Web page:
More to follow.

Disclosing Funding Data to the Media: Why Shoot Yourself in the Foot?

Guest blogger Robert Bourgoing argues that think tank managers should welcome greater scrutiny of their funding data by the media. The views expressed in this blog are those of the author alone, and may not reflect the views of Transparify.

Recently, the Sunlight Foundation had a great 7-part blog series listing ‘50+ reasons not to release open data’: apathy, confusion, it’s hard, cost, staffing concerns, legality, accuracy.

One important reason which I believe was missing from the list is the concern that it could unleash unwanted scrutiny, especially from journalists. After all, good news generally doesn’t make the news.What guarantees that disclosing funding data will not backfire at some point, especially when you’re a large organization dealing with multiple partners?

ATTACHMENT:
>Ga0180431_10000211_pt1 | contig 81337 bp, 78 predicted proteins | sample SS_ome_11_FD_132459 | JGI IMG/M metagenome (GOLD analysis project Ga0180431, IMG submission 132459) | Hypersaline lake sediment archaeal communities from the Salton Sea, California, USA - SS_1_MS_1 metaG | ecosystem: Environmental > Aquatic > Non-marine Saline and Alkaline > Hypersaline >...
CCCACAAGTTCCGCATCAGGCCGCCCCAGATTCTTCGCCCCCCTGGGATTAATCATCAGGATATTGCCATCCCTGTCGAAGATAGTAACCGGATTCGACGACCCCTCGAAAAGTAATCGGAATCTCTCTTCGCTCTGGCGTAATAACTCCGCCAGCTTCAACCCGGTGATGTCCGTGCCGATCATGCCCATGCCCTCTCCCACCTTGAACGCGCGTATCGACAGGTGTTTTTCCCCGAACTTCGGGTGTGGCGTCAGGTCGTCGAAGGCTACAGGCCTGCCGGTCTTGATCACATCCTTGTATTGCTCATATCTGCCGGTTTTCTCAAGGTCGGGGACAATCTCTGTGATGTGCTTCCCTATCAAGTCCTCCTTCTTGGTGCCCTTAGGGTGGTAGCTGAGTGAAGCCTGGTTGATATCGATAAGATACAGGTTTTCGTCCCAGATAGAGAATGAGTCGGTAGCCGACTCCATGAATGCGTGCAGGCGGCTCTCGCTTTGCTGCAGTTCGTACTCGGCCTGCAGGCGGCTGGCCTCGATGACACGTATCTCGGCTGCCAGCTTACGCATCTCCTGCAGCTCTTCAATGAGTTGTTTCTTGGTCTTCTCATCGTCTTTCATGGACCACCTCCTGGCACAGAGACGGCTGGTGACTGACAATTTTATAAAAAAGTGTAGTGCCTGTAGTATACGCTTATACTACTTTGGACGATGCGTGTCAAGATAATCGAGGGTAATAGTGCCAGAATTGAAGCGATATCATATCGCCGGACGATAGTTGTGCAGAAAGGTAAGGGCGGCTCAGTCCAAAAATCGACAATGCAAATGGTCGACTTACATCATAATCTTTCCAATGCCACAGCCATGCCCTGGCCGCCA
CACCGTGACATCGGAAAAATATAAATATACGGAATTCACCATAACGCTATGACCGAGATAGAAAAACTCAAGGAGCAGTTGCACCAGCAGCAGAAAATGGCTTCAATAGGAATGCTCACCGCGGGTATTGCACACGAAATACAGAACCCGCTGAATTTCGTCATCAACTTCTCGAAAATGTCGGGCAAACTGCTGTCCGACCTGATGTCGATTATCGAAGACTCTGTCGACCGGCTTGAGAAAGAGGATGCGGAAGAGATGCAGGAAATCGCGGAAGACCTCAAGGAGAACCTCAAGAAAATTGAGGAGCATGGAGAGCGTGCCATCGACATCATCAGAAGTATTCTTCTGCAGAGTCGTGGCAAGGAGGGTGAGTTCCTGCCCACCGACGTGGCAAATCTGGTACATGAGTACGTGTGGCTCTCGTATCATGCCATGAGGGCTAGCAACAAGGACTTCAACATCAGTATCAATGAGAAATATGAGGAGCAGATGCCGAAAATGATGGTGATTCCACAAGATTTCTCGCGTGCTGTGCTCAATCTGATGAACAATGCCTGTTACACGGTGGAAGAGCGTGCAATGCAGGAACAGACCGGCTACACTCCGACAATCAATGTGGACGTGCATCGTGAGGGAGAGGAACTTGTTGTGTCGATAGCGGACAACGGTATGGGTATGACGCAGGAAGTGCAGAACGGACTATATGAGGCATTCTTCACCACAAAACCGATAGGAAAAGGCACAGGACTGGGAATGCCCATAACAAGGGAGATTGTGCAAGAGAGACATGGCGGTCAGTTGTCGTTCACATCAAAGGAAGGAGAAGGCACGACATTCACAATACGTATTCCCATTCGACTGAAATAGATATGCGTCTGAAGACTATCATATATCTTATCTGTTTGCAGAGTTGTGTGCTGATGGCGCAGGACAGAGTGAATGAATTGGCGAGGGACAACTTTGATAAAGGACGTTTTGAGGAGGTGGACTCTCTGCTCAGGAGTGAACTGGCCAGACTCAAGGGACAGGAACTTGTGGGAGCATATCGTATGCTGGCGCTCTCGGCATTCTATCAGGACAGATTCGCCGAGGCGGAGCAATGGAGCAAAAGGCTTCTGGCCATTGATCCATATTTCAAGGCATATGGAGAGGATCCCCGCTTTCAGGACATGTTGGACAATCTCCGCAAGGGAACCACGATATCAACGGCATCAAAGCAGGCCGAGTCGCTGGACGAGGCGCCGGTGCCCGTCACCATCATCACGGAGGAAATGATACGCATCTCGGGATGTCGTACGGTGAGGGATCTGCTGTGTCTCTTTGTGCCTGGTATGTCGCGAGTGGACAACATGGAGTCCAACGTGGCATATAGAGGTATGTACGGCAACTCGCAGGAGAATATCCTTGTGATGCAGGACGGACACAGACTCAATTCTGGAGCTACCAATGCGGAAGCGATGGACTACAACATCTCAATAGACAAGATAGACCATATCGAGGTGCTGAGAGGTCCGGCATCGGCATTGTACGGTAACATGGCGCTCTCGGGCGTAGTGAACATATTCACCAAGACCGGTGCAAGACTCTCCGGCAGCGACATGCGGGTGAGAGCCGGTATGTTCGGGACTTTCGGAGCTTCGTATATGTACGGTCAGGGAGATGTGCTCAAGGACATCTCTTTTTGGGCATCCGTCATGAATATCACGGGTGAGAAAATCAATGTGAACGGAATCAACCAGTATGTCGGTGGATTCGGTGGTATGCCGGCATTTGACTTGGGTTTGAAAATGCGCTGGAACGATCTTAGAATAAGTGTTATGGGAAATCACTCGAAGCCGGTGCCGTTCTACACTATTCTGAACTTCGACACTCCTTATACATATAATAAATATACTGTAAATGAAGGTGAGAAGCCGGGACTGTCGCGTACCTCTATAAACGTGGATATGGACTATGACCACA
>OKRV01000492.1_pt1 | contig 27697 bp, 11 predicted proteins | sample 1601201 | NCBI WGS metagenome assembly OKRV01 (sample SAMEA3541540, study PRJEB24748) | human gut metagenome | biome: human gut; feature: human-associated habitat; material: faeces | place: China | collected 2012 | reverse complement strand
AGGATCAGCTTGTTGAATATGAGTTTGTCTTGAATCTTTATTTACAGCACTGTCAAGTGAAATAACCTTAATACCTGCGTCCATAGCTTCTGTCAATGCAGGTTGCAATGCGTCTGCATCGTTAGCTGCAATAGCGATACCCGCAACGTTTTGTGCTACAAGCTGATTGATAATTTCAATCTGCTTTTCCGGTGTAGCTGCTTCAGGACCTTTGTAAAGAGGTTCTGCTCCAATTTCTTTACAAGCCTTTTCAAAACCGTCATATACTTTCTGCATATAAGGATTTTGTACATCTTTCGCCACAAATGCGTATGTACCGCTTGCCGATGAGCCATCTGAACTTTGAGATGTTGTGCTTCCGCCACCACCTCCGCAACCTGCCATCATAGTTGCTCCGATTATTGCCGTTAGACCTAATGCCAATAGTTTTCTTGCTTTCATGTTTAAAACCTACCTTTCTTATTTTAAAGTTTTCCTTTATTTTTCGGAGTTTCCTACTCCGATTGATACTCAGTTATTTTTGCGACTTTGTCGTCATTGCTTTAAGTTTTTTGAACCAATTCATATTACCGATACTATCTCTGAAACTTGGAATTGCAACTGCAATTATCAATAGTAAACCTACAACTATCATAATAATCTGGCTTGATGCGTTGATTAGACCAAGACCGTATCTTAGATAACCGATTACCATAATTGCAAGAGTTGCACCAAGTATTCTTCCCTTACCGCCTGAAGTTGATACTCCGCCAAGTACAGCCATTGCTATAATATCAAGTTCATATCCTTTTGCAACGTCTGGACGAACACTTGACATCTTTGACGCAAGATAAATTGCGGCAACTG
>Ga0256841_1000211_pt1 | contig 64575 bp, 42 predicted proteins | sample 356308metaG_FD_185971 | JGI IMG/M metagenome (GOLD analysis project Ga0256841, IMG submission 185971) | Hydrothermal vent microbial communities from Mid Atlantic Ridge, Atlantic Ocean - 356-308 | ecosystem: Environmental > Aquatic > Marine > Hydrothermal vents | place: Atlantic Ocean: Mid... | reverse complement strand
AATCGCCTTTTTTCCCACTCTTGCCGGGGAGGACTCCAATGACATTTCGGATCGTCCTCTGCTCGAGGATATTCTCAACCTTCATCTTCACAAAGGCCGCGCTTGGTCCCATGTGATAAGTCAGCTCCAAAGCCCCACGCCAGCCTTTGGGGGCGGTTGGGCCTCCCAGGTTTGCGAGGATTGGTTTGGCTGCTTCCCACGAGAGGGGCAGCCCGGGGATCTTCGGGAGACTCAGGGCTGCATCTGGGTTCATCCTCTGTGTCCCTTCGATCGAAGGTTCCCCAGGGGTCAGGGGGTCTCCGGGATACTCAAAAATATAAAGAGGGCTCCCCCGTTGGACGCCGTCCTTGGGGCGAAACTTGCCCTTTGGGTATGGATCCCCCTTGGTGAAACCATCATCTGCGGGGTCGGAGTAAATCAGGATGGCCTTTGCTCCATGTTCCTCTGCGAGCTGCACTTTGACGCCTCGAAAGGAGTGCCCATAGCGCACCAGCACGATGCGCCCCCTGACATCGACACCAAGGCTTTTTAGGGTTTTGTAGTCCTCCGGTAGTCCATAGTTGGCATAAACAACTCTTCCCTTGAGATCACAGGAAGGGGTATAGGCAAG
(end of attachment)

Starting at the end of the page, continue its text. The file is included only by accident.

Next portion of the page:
It is naturally tempting to not fully walk the transparency talk. This was made clear in a conversation I once had with a senior manager of an organization widely regarded as highly transparent:

“We are presenting information and data in a way that is positive to [us]. We show the main performance indicators, the success stories, the positive changes brought by [us]. But we’re not necessarily going to focus on a country which is not working because of all kinds of other contextual information that we don’t necessarily want to talk about or go in much detail. It makes sense: we’re not going to shoot ourselves in the foot”.